Starting a business is challenging. Access to capital, financial literacy and unsatisfactory credit are just a few of the key barriers to success for many young entrepreneurs. The access to capital barrier, due to racism and systemic bias in the current financial system, along with business financial literacy are particularly acute for young Black entrepreneurs.
According to the Government of Canada’s fall 2020 consultations with the Black entrepreneurship community, “The issue of access to capital was identified by many participants as the most important issue for Black entrepreneurs. Participants noted that access to capital is crucial for any entrepreneur and that Black entrepreneurs have more difficulty than other entrepreneurs accessing capital.”
This is one of many statements about financing barriers faced by Black entrepreneurs from organizations, including Government of Canada, BDC, Canadian Black Chamber of Commerce, and others. Unfortunately, there is sparse data about the extent of this capital barrier, as most institutions do not collect demographic data about borrowers or credit eligibility.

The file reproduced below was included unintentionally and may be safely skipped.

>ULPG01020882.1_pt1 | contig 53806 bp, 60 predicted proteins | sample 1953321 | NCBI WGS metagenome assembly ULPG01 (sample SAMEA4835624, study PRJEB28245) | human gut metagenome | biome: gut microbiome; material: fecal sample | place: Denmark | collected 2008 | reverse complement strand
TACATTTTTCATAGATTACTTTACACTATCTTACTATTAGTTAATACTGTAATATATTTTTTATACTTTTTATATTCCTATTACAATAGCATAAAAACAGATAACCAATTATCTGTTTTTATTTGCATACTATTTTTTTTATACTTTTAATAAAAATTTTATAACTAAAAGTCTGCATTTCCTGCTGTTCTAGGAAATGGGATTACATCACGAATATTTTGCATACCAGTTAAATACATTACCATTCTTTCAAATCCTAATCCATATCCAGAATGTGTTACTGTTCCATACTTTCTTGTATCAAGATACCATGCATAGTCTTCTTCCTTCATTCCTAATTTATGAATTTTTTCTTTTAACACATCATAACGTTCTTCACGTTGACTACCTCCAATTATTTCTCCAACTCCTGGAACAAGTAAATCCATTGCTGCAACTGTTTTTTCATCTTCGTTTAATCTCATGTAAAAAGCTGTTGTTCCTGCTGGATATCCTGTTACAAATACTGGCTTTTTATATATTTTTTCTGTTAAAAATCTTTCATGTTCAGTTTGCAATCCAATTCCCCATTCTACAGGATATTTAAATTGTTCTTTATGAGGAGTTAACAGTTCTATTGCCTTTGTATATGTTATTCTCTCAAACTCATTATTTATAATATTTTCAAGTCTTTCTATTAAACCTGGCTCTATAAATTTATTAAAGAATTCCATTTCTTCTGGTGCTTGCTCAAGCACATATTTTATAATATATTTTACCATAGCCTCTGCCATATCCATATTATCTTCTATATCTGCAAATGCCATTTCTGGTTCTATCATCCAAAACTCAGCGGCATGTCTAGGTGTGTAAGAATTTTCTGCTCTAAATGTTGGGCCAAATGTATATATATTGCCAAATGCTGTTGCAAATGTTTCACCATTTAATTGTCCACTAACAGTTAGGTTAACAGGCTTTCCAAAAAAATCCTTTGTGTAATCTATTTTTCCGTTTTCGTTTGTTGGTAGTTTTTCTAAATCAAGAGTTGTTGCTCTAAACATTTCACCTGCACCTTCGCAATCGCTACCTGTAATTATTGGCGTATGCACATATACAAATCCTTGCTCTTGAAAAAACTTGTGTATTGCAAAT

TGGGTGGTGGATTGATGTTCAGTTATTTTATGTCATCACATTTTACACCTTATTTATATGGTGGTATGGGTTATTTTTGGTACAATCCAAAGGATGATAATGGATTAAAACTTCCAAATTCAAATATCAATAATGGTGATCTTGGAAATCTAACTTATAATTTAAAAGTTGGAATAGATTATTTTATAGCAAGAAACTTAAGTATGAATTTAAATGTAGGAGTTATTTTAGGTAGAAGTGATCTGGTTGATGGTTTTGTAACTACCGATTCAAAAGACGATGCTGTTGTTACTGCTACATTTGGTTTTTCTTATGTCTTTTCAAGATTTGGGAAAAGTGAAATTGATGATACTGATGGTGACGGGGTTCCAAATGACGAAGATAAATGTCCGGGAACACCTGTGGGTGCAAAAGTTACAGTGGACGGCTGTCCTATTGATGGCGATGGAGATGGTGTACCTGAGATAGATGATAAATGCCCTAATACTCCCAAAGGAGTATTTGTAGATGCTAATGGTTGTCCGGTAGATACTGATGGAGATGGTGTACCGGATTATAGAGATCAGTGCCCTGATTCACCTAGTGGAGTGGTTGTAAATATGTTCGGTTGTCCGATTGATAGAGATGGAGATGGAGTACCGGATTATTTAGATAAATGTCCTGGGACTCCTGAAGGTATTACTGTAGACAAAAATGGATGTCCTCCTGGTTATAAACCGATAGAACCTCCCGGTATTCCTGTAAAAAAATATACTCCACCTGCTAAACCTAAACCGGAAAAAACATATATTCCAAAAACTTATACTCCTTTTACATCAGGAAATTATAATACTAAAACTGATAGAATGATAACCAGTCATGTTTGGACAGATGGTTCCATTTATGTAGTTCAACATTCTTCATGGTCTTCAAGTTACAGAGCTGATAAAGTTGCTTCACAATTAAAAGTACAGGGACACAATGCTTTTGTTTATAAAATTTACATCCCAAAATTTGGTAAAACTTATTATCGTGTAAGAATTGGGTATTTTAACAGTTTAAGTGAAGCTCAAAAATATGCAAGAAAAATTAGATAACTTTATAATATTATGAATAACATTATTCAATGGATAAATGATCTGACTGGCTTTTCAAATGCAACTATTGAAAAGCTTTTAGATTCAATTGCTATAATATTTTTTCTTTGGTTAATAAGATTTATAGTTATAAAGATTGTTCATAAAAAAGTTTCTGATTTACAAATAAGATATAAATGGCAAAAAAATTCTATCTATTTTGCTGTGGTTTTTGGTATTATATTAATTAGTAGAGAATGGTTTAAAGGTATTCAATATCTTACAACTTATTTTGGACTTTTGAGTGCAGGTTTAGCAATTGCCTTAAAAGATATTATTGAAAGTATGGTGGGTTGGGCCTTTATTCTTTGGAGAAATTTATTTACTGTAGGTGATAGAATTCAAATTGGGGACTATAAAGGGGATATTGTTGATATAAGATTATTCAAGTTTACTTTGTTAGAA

In October 2020, Futurpreneur began collecting data about the barriers faced by our entrepreneurs in different communities, and the findings related to credit barriers are stark. Within the first three months of collecting data, only 17% of all entrepreneurs identified “bad credit score” as a barrier to their success; however, 31% of entrepreneurs who identify as Black identified “bad credit score” as a barrier—more than twice the 15% response rate of entrepreneurs who identify as White.
This is why, alongside mentorship and other supports, our Black Entrepreneur Startup Program includes more inclusive financing criteria for Black entrepreneurs, recognizing and addressing the impact of systemic credit barriers to their business success.